Hello everyone and welcome to my first resource blog. Austin and the surrounding areas have so many resources that I decided to share them as they come to my attention.
Below is a service provided by the Texas Law Department at the University of Texas at Austin. The message below is the exact email that was sent to me. I hope that you find this service helpful.
The Tran Name & Gender Marker Project provides free assistance in obtaining name and/or gender-marker corrections on basic forms of identification.
If you are interested in the Project’s services or getting involved, please fill out this confidential survey. (You can also find the survey by search “Trans Name and Gender Marker Project UT Law Pro Bono”)
Our next Informational and Intake Session is coming up! It will be:
Friday, March 4, at 5:30-7:30 PM
Please RSVP for location and details
Coming out is a process. It takes many different shapes and forms. Often times people worry about the reaction of parents and families the most. Good relationship or bad relationship, you are their family and you have a huge impact on their life.
This post isn’t about one sexuality or gender identity and it isn’t a step by step on how to come out. I’m writing this for parents and family members of someone who recently came out. I’m asked by clients all the time, “What do I do?” or “What do I say?” This is a normal reaction even for the most open minded of family members.
Everyone likes to feel comfortable with the people they are around. It is a natural response. So it makes perfect sense that you would desire that when working with a counselor. While in school counselors are taught that the therapeutic relationship is the most important component to the counseling process and the best way to build a great relationship is through rapport.
Rapport: What it is and why you need it!
Rapport is defined as a harmonious relationship between people while understanding each other's feelings and ideas. It is extremely important that you as the client feel comfortable and safe with the counselor. If you do not experience this then you will be hesitant to fully disclose and be vulnerable with your counselor.
This can be scary, trust me I know. When I was in grad school I decided to go to counseling due to stress. When first starting counseling I was reluctant to speak openly because I was nervous and didn’t feel a connection with my counselor. Once my counselor discovered I like to laugh he made a few jokes, breaking the tension and creating a connection.
Allowing myself to let go and trust my counselor was difficult, but he was authentic in building rapport and establishing empathy. Now don’t get me wrong, this will probably not happen in an instant. It will probably take the first couple of sessions to build rapport.
There are many possible ways to build rapport between counselor and client.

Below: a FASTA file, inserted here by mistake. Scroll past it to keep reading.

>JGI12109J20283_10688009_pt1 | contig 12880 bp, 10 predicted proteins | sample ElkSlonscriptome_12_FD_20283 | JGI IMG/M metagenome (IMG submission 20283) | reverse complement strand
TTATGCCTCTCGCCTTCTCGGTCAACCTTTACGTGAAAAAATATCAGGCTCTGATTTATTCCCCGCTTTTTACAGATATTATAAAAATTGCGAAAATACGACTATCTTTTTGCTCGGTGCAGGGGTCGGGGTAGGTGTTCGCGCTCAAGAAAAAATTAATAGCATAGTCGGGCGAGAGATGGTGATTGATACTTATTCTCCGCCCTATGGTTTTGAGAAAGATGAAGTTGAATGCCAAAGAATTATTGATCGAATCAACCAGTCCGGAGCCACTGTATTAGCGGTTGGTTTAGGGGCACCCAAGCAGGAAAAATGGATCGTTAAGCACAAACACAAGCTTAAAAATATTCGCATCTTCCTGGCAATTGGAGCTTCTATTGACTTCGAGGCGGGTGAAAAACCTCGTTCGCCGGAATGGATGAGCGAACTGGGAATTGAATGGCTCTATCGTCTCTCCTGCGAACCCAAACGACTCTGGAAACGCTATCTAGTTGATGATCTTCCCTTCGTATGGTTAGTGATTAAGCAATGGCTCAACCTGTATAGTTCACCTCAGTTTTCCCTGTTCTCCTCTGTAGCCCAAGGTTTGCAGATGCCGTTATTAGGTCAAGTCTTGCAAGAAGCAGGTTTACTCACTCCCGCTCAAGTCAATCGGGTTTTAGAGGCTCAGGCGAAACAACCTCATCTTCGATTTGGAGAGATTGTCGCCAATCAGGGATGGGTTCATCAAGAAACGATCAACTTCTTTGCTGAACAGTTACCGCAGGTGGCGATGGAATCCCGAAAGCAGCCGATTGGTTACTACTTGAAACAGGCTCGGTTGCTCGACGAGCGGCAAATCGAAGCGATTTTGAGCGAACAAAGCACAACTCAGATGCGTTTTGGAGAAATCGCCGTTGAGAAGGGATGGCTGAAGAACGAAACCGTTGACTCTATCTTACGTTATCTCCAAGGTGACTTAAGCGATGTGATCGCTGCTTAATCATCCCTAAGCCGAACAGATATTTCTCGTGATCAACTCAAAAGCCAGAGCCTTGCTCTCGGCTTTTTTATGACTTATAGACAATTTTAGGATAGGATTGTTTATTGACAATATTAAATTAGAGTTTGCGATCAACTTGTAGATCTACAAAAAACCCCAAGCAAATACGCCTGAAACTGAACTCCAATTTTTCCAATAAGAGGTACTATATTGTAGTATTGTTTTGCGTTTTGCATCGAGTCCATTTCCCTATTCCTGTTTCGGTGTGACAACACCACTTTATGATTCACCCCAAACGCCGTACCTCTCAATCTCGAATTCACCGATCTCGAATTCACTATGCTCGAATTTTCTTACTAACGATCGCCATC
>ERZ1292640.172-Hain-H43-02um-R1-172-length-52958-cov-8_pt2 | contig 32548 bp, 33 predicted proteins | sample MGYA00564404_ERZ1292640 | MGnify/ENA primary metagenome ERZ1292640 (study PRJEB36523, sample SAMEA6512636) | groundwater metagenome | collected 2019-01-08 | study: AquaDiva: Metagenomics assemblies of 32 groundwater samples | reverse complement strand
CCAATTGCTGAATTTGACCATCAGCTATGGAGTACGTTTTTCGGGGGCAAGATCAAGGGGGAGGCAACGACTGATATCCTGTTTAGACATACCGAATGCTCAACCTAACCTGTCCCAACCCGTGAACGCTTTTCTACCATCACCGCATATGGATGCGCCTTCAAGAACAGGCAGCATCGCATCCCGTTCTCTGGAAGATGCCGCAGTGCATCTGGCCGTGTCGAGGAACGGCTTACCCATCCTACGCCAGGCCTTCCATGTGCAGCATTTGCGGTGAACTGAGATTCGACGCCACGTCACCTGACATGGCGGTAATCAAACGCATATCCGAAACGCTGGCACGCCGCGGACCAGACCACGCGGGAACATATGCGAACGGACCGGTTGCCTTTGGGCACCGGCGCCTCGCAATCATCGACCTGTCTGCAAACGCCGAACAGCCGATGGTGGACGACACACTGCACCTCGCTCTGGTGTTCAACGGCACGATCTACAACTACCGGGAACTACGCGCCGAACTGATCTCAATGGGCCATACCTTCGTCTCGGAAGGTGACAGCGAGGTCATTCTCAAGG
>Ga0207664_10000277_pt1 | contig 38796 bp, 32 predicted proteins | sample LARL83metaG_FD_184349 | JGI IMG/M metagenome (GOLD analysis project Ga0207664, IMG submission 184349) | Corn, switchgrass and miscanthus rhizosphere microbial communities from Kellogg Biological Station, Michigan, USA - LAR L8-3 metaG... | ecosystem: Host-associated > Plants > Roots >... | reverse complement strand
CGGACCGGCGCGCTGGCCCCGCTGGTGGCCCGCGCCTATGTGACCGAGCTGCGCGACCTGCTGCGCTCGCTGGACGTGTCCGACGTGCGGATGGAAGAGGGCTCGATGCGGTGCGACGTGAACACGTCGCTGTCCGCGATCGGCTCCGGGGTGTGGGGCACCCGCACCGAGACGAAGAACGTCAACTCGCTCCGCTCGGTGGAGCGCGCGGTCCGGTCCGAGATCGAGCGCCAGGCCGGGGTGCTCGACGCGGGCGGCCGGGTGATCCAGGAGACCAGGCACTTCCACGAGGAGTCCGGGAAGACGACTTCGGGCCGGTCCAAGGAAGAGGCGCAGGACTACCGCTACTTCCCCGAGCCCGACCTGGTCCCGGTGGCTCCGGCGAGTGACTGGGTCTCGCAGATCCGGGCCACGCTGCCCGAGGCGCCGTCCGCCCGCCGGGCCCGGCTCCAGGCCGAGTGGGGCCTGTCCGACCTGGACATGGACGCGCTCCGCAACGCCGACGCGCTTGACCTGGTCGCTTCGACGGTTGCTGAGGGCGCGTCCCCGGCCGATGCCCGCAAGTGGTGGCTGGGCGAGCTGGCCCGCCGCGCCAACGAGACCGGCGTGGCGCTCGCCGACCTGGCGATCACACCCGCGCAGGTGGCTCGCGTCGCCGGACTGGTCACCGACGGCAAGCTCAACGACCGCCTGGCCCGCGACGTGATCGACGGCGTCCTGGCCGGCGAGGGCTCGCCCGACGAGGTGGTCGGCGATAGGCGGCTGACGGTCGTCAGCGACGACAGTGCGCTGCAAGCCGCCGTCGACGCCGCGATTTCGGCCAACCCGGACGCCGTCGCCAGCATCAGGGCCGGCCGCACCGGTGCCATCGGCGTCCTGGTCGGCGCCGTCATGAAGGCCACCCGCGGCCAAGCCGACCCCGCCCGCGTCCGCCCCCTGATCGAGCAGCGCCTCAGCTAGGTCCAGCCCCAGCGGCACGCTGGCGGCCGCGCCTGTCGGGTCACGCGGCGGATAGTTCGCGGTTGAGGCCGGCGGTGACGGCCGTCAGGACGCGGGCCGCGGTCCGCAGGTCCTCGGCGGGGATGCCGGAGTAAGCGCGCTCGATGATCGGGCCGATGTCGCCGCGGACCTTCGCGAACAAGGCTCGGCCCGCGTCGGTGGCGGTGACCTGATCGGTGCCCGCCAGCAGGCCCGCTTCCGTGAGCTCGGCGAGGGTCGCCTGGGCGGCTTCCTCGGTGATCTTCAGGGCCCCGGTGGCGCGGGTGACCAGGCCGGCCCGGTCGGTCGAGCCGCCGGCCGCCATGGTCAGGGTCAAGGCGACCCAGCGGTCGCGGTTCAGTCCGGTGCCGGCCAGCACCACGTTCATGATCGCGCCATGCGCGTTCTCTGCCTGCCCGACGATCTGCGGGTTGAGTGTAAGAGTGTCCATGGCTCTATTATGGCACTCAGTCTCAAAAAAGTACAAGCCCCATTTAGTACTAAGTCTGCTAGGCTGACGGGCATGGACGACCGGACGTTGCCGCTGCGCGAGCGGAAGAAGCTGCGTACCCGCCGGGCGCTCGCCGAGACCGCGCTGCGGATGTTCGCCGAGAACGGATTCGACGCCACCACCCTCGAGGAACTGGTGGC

The most important is to be your true self. You took the step to seek out counseling so why not get the most out of it? This means going into the first session ready to be open and honest. I am always authentic with my clients. You get complete confidentiality with your counselor so don’t hold back when you are with them.
Counselors gather a lot of information during the first session. I use the first session to get to know my clients, like they do me. I encourage clients to ask me questions if that helps them feel comfortable.
You can laugh if you feel like it! Jokes are welcome and can be an effective way to reach out to someone. I personally love to laugh and it makes creating connections easier for me. Laughter is not the only way for rapport to build between counselor and client.
“People cry, not because they are weak. It is because they've been strong for too long.”- Johnny Depp
Tears are another invaluable way to create human connection. Don’t worry about crying, it is something we all do and it is healthy to cry. Feeling comfortable to cry with your counselor is a great indication of your connection.
Speak from the heart. One of the best ways to build rapport is talking. I encourage you to speak openly and be vulnerable. All counselors, myself included, know it can be scary. I see your strength for taking the important step of being vulnerable.
Don’t be afraid to say, “I think I want to look at my options.”
It is ok for you to tell your counselor that you want to look at your options. You don’t want to rush into (or out of ) something. I offer my clients a free 30-minute consultation so you can come in and meet me before making a commitment of both time and money.
I strive to provide all of my clients a comfortable and safe space. I believe you should trust your instincts and if you don’t feel a connection that is ok. It doesn’t mean something is wrong with you or your counselor. It simply means you didn’t connect, it happens.
I believe that if you trust yourself and your instincts you will find the counselor that is right for you. If a client tells me that I am not the right counselor for them I am always happy to provide them with referrals to help them find the counselor that is.
If you have any questions/comments or if you are interested in setting up a free 30 minute consultation please contact me by email (firstname.lastname@example.org) or call me at 512-593-2287.
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About my Blog
I love providing people with information. So in my blog you will find posts on topics such as: community resources, media suggestions, parenting questions, and informational posts.